Indies First

Indies FirstIt’s hard to identify a trend mid-stream, but I think it’s fair to say that while this holiday weekend used to be about giving thanks to the Earth for its bounty, it’s now adapted—at least in many metropolitan centers—to a festival wherein we give back our bounty to the economy.  Turn on the TV, look on the internet and you’ll hear and read a lot of backlash—much of it rightly placed—but surely some economic stimulus beats a squash-induced coma, especially when the places you’re shopping are the local institutions that sustain our communities socially, culturally, and maybe even financially.  So if you’re if doing some holiday shopping and you’re a reader—and look you’re reading this blog, so you must be—go hit up your local independent bookstore.  Chances are, it will be staffed by smart and helpful and passionate folks.

In this vein, today for “Small Business Saturday” and “Indies First” day, more than three hundred writers nationally will be at independent bookstores having fun and showing our thanks to the fantastic bookstores we love.  I’ll be at the always awesome and eclectic Brookline Booksmith with Jessica Keener, Kris Jansma, and Maryanne O’Hara.  Come on by! We’ll be popping on pins and trying our hands at bookselling—talking about books we love, answering questions, and admitting that we don’t know where the bathrooms are.

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Updates Part One

So it’s a new semester and I’ve been busy writing new syllabi and settling into a new apartment and a lot of other things about which you, the internet, are not interested, but in that time I’ve fallen behind on updates and a website that is not current is no website at all, so I’ll spend a few posts updating:

Book Launch

We launched Horse Latitudes in style at the incomparable Brookline Booksmith. It was a lot of fun with a great turnout and no shortage of cheese and wine—like any good literary event.  Many thanks to the good people at MP Publishing USA for putting it together as well, of course, to Jamie Tan and Katie McCarthy the events folks who hosted me so generously at Booksmith. (Jamie also rescued me from a blizzard at Winter Institute and saved me a spot on her events calendar, while Katie, who is, it turns out, a miraculous stand-up comedian, oversaw the event and provided the kind of author introduction I definitely don’t deserve and will never forget).  Thanks all for coming out.  Meanwhile, as the major press run goes into production it’ll be a little longer wait to find Horse Latitudes on bookshelves or in your mailbox—unless, of course, you hit up Brookline Booksmith where there are still some of those early copies available.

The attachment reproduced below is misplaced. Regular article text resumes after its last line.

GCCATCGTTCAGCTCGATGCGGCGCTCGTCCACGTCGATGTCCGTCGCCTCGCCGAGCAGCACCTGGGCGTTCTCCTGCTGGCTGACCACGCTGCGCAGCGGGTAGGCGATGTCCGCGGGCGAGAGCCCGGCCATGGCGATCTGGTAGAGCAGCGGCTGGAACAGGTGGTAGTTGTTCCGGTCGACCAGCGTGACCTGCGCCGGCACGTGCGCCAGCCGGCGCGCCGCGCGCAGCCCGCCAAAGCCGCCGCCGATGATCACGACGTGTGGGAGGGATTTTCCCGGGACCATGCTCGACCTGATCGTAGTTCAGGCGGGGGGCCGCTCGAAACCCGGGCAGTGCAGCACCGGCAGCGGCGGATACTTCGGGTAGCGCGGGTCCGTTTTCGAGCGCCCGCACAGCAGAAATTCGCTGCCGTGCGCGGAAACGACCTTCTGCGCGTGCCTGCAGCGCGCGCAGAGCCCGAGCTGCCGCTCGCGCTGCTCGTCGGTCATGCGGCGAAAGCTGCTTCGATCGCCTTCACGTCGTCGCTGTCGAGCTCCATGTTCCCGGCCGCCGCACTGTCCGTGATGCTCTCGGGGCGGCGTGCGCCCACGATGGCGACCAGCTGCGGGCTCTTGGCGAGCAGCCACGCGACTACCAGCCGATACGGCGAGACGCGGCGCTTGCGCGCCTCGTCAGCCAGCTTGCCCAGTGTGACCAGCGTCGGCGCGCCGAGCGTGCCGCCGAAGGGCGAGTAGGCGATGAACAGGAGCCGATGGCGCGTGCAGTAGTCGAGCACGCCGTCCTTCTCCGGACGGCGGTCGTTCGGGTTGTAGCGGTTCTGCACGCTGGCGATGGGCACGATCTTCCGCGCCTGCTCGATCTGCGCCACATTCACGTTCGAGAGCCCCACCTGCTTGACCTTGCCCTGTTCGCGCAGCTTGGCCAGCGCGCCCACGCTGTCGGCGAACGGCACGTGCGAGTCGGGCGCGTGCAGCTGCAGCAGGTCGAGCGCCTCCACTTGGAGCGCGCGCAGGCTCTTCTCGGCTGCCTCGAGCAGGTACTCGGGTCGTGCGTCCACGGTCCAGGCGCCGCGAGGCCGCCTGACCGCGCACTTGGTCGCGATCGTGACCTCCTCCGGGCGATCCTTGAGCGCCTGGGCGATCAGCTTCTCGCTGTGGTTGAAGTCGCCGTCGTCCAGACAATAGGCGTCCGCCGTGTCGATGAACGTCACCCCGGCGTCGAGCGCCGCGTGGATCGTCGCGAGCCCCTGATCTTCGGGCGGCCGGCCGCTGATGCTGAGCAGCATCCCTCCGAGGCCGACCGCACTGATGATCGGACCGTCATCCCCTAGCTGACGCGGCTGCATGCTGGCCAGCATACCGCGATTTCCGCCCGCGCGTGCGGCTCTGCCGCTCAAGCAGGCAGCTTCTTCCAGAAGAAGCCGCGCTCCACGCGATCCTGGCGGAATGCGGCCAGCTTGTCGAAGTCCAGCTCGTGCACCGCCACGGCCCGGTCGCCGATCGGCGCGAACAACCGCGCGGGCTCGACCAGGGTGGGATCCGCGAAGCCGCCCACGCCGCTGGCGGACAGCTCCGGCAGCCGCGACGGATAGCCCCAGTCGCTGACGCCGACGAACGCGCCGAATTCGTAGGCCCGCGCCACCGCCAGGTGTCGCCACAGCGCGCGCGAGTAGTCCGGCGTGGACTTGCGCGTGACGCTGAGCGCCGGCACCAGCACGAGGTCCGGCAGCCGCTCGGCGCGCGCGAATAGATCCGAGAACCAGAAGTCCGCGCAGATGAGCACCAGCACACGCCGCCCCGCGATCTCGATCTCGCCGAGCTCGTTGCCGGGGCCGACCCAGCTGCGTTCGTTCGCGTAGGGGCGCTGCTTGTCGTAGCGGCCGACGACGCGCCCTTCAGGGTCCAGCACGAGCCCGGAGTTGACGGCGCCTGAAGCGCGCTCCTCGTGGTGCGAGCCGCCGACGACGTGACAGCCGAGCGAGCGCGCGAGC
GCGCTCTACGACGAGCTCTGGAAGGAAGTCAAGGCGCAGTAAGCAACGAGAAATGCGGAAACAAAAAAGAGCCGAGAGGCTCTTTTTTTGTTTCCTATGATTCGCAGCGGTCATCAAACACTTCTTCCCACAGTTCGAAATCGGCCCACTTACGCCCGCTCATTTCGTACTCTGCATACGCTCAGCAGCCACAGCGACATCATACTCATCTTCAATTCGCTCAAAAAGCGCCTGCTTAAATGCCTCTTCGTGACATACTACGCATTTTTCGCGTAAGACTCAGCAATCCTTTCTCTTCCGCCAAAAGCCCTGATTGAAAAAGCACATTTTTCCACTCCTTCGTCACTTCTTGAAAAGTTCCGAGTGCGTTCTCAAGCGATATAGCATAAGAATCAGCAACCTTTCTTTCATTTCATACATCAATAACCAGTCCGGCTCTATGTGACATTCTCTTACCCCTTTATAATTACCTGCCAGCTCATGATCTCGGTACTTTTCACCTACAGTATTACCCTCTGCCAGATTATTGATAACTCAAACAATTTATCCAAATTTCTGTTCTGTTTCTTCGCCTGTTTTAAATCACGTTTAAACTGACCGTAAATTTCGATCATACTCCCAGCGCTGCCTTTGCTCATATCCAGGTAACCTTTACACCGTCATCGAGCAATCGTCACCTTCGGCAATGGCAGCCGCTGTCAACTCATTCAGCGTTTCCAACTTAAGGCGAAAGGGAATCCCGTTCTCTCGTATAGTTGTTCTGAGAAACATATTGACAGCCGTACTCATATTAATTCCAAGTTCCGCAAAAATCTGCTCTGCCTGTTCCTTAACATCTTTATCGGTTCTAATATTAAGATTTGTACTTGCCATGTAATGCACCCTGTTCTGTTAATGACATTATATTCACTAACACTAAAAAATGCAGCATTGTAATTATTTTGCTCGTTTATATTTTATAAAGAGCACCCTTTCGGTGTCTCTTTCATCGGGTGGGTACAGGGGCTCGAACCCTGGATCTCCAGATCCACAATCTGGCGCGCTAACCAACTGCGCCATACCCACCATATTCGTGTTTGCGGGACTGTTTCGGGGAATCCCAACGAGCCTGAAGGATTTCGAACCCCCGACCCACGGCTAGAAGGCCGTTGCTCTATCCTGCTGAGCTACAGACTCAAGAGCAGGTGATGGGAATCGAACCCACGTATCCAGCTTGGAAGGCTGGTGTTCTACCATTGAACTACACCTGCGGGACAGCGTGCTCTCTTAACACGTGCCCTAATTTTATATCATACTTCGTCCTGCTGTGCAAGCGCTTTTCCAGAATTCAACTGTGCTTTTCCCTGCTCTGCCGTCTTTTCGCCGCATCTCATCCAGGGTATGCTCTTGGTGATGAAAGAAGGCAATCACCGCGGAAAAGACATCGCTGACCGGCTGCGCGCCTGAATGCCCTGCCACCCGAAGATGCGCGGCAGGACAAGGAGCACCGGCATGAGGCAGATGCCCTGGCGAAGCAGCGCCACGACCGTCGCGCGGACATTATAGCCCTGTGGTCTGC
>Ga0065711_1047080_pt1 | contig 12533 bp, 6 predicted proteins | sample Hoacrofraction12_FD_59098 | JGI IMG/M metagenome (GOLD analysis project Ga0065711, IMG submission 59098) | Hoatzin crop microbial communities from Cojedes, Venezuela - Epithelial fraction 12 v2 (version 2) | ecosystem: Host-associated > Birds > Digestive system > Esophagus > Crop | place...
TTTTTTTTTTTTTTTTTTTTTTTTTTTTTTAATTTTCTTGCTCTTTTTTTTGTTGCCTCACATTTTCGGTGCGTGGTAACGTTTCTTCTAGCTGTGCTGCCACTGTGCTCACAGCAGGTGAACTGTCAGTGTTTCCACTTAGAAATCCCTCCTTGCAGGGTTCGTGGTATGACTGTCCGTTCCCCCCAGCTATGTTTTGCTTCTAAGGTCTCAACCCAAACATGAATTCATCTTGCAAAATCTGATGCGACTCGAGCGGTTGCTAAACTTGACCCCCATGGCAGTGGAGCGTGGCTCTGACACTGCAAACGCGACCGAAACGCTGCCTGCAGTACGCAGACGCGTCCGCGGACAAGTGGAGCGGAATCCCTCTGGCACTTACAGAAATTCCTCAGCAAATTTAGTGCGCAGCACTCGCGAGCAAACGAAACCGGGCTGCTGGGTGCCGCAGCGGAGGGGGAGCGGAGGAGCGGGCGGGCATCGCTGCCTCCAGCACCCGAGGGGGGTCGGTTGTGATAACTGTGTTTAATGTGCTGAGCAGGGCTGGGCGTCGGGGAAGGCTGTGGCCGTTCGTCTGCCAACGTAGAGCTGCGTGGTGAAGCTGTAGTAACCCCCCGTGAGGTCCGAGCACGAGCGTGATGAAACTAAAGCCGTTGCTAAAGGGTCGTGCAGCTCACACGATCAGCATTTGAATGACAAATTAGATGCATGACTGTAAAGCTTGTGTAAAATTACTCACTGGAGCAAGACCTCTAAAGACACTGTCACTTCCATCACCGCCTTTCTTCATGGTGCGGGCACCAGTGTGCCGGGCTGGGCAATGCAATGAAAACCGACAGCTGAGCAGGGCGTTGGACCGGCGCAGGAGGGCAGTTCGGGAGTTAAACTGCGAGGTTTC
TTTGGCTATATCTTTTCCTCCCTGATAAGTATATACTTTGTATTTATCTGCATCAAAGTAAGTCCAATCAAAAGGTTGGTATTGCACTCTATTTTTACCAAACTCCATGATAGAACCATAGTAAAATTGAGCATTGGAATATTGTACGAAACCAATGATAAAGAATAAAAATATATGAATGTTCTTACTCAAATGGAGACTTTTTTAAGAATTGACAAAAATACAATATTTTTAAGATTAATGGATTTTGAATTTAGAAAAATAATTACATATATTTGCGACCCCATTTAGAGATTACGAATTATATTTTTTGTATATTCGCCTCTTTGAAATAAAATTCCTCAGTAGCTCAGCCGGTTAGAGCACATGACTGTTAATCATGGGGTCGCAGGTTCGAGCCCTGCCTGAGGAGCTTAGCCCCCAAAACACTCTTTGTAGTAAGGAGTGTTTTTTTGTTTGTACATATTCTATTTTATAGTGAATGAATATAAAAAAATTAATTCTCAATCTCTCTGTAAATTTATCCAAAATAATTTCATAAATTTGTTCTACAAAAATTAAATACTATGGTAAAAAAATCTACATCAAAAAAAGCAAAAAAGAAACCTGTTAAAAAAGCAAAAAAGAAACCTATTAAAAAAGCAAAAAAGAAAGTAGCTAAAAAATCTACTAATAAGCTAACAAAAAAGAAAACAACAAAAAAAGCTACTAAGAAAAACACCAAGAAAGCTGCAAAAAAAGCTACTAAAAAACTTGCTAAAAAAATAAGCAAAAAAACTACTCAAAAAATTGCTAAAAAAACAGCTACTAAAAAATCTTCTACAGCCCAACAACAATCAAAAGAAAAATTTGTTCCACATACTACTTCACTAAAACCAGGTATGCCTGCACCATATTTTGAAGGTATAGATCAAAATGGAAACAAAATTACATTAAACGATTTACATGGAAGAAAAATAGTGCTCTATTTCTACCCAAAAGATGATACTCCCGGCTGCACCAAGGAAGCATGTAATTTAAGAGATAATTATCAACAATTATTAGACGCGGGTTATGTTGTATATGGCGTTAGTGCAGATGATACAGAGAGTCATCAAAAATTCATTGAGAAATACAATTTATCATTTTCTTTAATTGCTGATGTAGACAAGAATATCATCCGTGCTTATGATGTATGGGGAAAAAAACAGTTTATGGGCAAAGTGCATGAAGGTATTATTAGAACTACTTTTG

Book Launch


Also, this year at AWP, Guy Intoci, the editor who acquired Horse Latitudes, was nice enough to introduce me to the neo-noir underground—a wild group of writers, readers, and editors, and (by the look of their hotel suite) bon vivants who seemed to have some pretty specific ideas about how to navigate the anxiety of an AWP bookfair.   Anyway, this past August I had the good fortune to be interviewed by a couple of them, Pela Via and Misty Bennet, the keepers of all things noir, at ManArchy Magazine. We talked Horse Latitudes, Will Christopher Baer’s cult classic, Kiss Me, Judas, and even a little medieval lit.  Check it out—if only for the banner–and check out, also, one of the gang’s newer projects, The Booked. Anthology.

Also, some of the writers I met that night have some interesting new work up and in the world.  It never hurts to click:

Caleb J. Ross

Phil Jourdan

Gordon Highland

Friendly Praise

Also from earlier this summer—and this shows how far behind I am here—my friend and grad school professor William J Cobb (author of, most recently, The Bird Saviors, a semi-dystopian neo-Western with heart), gave Horse Latitudes a kind shout-out on his blog.

Check it out, here.

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On Cormac McCarthy, Part I

Courtesy of

Courtesy of

Like all the real fanboys say: I was reading Cormac McCarthy back before it was cool.  I.e. before the Cohen brothers chucked him some indie cred (though it should work the other way) and Oprah brought his wholesome vision of spit-roasting babies in a post-apocalyptic hell to the American masses.  But unlike hipster music fans, or whoever, I think it’s great to see his vision going mainstream and I’m looking forward to “The Counselor” – the new Ridley Scott film based on McCarthy’s screenplay.  The film’s got a good cast and a pretty cool new trailer.